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Wounds remain after Korean War

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By Cindy Simpson

Ellis Coleman has more than the tragic memories of his time and his comrades in Korea.

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It has been 60 years since the Korean War ended, but he still suffers from health related issues due to his injury suffered by a 120 mortar shell during his first tour as a rifleman in 1951.

He did two tours in the rough climate and mountainous terrain and got numerous accolades including Bronze Stars and a Purple Heart.

“I seen things I was so scared I couldn’t move. I seen times I didn’t care. We had all kinds of feelings when you get into combat,” Coleman said.

Thinking about the friends he made there still makes him emotional.

“I seen a lot of buddies go that got killed. It is pretty hard, some of it,” he admits.

Coleman wasn’t quite grown when he made his way out of Eastern Kentucky, where coal mining was the main occupation.

Coleman had errors in his school records saying he was old enough, and at 16 he signed his mother’s name on paperwork permitting him to join the U.S. Army. At 17 he was in Korea.

“I lived up in the eastern part of Kentucky where Virginia and  West Virginia’s borders are together. There just wasn’t anything around. It was something I wanted to do,” Coleman said.

From Fort Knox he went to Massachusetts, where he was when fighting broke out in Korea.

Before he knew it, the rifleman was heading overseas.

They took a ship in the middle of the night from Japan and a short time later were in Busan, South Korea.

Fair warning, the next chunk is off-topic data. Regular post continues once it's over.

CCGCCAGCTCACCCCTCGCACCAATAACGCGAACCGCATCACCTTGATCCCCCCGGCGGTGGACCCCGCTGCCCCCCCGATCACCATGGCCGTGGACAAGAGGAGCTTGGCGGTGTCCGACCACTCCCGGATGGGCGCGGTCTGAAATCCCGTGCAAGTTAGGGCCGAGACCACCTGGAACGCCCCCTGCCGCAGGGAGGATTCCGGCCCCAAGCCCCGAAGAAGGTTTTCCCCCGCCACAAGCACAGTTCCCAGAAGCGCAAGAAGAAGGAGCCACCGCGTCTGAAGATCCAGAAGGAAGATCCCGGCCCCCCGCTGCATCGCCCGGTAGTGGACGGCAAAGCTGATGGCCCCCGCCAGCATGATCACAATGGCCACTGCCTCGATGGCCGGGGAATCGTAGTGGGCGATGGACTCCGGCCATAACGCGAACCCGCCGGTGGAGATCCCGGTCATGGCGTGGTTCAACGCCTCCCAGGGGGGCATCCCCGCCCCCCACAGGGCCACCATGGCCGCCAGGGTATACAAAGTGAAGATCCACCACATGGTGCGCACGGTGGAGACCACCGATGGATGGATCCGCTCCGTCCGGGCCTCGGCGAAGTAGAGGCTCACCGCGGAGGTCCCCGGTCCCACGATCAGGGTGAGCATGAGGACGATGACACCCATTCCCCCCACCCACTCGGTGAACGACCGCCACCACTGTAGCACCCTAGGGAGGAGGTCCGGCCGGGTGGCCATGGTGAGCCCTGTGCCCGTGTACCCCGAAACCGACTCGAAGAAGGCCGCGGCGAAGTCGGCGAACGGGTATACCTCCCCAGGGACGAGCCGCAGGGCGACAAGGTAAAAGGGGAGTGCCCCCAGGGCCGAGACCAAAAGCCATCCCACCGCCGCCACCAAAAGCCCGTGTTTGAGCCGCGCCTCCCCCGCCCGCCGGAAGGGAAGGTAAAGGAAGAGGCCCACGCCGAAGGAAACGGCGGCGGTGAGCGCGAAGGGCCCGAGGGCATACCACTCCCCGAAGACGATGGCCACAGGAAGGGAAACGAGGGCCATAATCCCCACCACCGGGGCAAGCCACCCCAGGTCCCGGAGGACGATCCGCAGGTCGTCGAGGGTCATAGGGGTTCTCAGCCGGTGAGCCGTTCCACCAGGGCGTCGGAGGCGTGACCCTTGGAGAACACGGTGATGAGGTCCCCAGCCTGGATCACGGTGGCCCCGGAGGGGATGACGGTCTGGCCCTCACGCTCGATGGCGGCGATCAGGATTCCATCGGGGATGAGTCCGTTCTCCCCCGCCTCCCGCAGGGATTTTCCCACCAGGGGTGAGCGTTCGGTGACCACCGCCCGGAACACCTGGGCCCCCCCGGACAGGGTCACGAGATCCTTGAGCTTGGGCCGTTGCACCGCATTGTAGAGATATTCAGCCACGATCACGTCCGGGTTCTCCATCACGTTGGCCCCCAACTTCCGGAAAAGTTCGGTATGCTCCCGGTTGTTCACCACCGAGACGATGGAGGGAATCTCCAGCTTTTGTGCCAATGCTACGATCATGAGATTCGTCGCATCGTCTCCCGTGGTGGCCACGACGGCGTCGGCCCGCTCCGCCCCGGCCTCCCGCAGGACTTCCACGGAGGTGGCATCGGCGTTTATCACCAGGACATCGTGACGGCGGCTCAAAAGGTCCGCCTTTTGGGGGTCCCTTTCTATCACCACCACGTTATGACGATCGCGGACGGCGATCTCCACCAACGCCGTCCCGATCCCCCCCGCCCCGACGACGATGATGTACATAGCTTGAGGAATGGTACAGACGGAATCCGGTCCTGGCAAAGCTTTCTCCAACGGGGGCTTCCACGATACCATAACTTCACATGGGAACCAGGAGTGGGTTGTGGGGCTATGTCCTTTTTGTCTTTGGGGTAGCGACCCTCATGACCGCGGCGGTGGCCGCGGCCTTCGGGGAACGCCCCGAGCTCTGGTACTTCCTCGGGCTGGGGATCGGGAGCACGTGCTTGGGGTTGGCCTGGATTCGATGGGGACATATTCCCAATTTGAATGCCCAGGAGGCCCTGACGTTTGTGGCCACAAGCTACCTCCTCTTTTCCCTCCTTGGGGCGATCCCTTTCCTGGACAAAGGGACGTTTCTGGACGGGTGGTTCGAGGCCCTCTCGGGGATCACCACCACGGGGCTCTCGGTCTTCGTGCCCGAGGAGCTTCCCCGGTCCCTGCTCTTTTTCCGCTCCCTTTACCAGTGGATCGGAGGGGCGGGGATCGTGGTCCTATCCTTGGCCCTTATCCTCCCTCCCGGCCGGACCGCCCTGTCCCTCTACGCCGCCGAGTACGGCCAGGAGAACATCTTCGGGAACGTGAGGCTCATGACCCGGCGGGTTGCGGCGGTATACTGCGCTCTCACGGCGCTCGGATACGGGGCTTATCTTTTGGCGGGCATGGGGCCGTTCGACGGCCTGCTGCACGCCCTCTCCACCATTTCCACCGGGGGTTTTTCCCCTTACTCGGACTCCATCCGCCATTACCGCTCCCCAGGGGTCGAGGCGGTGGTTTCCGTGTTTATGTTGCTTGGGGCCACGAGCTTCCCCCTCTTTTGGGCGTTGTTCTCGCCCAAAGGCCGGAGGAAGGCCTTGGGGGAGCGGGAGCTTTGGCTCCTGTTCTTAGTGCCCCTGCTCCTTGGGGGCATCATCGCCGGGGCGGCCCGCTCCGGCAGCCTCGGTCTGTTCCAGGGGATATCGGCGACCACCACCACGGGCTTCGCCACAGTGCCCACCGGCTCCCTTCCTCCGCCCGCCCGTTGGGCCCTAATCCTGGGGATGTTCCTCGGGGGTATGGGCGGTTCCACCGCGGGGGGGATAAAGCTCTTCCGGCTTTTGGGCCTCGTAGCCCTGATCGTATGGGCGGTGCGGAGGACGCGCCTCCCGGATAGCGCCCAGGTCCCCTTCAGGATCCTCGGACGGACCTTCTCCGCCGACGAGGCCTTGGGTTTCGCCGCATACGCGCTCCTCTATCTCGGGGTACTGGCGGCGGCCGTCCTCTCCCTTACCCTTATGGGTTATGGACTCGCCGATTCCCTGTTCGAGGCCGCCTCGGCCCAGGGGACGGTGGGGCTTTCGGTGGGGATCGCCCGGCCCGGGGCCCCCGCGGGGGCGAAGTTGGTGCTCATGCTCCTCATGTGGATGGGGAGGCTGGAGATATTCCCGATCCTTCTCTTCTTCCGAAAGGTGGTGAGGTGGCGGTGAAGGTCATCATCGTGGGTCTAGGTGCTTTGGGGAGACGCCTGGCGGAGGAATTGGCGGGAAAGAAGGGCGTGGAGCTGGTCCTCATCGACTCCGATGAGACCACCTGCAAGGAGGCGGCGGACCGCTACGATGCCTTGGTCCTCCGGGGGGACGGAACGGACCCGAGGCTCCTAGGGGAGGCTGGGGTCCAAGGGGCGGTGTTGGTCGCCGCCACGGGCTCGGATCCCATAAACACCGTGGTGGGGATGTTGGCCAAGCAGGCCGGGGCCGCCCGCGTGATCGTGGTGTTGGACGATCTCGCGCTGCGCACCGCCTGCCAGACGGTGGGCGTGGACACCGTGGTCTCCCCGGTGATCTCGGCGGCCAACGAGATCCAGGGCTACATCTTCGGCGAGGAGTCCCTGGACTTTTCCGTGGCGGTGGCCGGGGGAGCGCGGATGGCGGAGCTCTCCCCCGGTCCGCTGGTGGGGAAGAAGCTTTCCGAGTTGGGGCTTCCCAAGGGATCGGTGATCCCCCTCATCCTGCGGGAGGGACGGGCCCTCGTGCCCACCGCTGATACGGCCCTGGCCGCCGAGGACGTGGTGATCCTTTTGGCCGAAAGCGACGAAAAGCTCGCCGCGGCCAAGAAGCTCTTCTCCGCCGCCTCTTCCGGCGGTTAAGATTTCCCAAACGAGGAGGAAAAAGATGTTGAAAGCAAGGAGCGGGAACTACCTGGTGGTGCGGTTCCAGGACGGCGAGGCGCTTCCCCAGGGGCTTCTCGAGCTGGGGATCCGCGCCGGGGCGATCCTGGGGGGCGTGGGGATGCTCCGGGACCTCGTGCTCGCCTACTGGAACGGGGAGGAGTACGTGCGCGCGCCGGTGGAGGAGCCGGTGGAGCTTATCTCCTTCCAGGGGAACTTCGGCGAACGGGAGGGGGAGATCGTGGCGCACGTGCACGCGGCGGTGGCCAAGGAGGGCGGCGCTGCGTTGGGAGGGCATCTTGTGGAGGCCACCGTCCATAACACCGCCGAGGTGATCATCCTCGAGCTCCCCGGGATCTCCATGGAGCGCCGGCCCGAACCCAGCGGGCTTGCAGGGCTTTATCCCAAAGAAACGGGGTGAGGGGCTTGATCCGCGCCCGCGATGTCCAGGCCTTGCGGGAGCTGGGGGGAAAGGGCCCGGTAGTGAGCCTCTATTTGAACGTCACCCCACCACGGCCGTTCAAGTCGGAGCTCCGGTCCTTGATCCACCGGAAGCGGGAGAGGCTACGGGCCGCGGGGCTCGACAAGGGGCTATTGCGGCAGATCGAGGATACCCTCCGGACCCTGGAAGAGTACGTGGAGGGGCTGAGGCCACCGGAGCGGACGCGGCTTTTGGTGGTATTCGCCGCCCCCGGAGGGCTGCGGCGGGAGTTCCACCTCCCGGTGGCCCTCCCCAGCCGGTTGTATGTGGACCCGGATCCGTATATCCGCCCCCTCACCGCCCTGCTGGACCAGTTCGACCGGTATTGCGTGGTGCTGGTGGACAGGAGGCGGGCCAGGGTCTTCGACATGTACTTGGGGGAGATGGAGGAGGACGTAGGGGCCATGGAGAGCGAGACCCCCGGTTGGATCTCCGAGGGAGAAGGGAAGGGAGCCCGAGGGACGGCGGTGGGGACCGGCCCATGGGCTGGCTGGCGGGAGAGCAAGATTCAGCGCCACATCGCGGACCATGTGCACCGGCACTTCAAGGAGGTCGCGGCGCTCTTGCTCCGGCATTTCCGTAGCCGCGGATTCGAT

Coleman joined others in the foxholes in the mountains.

“A lot of times we slept in the foxholes, an hour on, an hour off,” Coleman said.

The North Koreans had pushed into the south and for an intense period the Americans kept moving, pushing them back.

“Up until I got wounded it was on the move,” Coleman said.

He was injured April 11, 1951.

“They drug me off the mountain. The only thing I could move after I got wounded was my right arm. They just got ahold of my poncho and drug me off the mountain,” Coleman said.

He doesn’t remember anything until he woke up in a hospital in Japan a few days later.

“The shell did more damage than the shrapnel did,” Coleman said.

Not long ago at a reunion in Pigeon Forge he saw the two men that pulled him off the mountain.

It was when he returned to his outfit for his second tour in 1952 after being released from the hospital that he began really noticing the internal damage from the mortar, including colon problems.

He still has shrapnel in him today.

“I had it from my heel to my head,” he said of the shrapnel when it hit.

One of the hardest memories for him was losing a whole squad when he was a platoon sergeant.

Six were killed and two were captured.

“I found one dead and I brought him back (out),” Coleman said.

The men had been together quite awhile and built a strong kinship.

When they all got killed like that it really hurt,” Coleman said.

He remembers going further north and having Thanksgiving near the Yellow River.

That same night they began traveling south.

“We didn’t know it, but the Chinese were in the mountains. They were closing in behind us,” Coleman said. “We just made it out. A lot of us, most of our outfit, got out.”

Later they were setting up a line in South Korea to prepare for the Chinese. It was foggy that morning, and when the fog lifted an unpleasant surprise greeted the Americans.

“I never saw so many men in all my life in one place,” Coleman said of the countless Chinese.

Many of the Chinese didn’t even have rifles, instead having a knife on bamboo, swarming over the Americans and grabbing what guns they could from fallen soldiers.

“It was just one wave after another. If it wasn’t for the Air Force we’d all be gone,” Coleman said.
Coleman remembers the winters there being bitterly cold.

“The first winter it got down 20 below zero. Sitting on top of those mountains and that wind blowing—shew,” Coleman said.

Coleman received a number of medals, including three Bronze Stars, for his service.